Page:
will very quickly be led to arming itself with its gun or any other violent weapon that comes to hand. As a matter of fact, then, they count on the revolutionary force of events to supplement or complete the insufficient revolutionary force of men.
I have a perfect right to say that this is a revolutionary trick. And like every machine that has not been tested by repeated experiments before it is put to a decisive use, this one is bound to disillusionise in many ways those confiding men who expect the greatest results from it. To work up by artificial means a revolutionary excitement which the ordinary action of suffering, misery, and injustice has not been strong enough to produce, is a very hazardous enterprise.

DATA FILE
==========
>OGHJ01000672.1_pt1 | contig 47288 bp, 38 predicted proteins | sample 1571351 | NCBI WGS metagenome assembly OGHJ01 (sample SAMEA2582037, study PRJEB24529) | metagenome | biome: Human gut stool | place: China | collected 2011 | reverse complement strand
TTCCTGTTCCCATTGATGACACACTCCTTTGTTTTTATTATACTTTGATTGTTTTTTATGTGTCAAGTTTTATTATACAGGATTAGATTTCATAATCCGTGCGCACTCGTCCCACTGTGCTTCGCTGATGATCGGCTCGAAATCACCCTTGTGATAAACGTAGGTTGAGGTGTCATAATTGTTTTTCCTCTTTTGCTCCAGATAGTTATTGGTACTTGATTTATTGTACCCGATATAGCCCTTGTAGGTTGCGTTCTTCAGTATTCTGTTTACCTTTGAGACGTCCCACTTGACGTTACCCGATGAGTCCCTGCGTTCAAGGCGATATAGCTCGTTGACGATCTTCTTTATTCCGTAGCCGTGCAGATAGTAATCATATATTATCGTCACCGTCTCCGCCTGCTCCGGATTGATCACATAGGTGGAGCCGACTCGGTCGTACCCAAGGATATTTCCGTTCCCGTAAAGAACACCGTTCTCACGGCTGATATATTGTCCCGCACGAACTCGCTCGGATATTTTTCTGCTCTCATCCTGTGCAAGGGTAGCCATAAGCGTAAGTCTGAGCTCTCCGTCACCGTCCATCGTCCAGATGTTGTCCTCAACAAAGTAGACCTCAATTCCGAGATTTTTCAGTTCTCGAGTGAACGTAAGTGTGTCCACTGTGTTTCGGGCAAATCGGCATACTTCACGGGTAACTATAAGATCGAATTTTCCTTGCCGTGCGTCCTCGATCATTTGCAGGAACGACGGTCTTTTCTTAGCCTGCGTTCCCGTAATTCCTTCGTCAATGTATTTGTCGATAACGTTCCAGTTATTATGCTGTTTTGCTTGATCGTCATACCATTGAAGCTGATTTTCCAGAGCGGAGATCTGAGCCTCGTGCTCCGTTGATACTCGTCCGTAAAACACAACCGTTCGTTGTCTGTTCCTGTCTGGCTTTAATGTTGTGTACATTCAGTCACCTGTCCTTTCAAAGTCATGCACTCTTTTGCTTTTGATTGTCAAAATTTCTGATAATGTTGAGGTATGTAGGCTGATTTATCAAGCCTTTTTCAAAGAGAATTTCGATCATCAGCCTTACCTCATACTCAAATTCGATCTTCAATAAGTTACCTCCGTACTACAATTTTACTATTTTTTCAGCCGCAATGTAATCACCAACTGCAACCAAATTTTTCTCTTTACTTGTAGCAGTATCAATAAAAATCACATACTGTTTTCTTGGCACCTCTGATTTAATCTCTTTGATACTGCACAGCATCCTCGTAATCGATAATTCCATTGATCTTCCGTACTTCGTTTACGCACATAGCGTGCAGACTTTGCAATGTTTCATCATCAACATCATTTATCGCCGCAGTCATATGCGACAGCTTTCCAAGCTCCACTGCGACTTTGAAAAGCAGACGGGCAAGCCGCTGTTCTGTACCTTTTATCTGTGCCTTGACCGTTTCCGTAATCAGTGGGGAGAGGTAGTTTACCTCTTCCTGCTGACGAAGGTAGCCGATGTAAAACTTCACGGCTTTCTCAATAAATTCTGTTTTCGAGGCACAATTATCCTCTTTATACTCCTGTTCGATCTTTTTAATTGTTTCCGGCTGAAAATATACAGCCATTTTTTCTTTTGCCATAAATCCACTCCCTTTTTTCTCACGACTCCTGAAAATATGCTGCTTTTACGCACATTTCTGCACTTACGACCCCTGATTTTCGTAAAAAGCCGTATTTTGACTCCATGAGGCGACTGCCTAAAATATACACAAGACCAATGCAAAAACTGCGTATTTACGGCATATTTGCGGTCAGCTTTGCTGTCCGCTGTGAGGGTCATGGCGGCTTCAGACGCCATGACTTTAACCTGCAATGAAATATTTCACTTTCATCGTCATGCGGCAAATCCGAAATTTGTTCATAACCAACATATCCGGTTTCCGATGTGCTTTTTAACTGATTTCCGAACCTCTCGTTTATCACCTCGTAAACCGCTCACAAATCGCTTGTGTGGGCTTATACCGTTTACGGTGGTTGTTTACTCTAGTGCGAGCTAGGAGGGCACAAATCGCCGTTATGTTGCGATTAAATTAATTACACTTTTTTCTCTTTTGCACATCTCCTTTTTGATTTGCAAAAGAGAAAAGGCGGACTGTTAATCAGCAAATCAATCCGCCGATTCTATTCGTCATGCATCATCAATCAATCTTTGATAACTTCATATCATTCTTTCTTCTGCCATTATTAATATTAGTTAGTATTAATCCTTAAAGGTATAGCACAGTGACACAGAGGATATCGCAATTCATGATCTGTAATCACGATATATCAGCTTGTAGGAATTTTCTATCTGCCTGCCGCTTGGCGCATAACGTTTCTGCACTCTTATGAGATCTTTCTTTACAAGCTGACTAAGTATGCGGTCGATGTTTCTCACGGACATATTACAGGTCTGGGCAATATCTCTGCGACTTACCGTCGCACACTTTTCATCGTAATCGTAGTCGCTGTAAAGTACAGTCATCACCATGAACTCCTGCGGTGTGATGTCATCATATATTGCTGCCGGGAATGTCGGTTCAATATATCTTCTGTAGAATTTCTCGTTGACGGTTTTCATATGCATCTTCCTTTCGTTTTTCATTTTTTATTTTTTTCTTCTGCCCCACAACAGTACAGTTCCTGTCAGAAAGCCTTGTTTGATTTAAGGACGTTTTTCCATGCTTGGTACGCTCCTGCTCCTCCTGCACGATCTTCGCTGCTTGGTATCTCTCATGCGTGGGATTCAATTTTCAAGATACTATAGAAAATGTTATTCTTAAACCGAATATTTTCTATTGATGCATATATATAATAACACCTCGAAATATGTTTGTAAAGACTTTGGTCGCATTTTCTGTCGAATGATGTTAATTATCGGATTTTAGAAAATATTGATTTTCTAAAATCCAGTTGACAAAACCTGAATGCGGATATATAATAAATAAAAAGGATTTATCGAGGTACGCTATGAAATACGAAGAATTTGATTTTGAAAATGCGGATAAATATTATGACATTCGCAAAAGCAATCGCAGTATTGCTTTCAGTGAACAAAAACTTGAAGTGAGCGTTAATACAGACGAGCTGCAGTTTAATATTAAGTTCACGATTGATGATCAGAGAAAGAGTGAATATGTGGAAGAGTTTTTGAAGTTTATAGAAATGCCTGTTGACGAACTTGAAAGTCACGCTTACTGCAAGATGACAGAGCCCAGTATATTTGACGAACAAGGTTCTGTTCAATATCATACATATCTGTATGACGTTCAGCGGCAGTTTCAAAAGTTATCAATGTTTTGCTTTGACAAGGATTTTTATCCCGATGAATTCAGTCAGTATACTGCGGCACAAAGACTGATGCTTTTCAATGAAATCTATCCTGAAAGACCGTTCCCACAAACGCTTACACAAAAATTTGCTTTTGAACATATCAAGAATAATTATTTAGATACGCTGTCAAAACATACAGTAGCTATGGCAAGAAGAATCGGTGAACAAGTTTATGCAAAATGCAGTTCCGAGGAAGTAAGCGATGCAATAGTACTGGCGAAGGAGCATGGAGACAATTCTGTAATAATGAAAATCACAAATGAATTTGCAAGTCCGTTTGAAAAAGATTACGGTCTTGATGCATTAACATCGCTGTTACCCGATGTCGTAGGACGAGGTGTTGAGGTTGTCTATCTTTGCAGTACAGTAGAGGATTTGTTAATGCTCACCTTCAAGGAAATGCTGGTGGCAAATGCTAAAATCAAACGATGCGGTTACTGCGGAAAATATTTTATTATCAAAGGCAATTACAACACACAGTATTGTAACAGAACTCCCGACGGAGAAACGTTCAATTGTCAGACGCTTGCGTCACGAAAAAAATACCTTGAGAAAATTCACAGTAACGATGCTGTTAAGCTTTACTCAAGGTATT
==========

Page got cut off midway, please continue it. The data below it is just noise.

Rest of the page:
It has been said that revolutions are not decreed. It may be said with still greater truth that they cannot be manufactured; and that no machinery of conflict, no matter how vast or how ingenious, can replace the revolutionary preparation of events and men's minds. It will not do first to postulate the general strike and then expect the Revolution to succeed as an inevitable consequence. It is perfectly possible that the proletariat, needing as they do the pretext and even the illusion of legality to lure them into the movement in the beginning, will shrink from the use of force when the pretext is unmasked and the illusion vanished. The die cast into the air may possibly fall on the side of violence; it may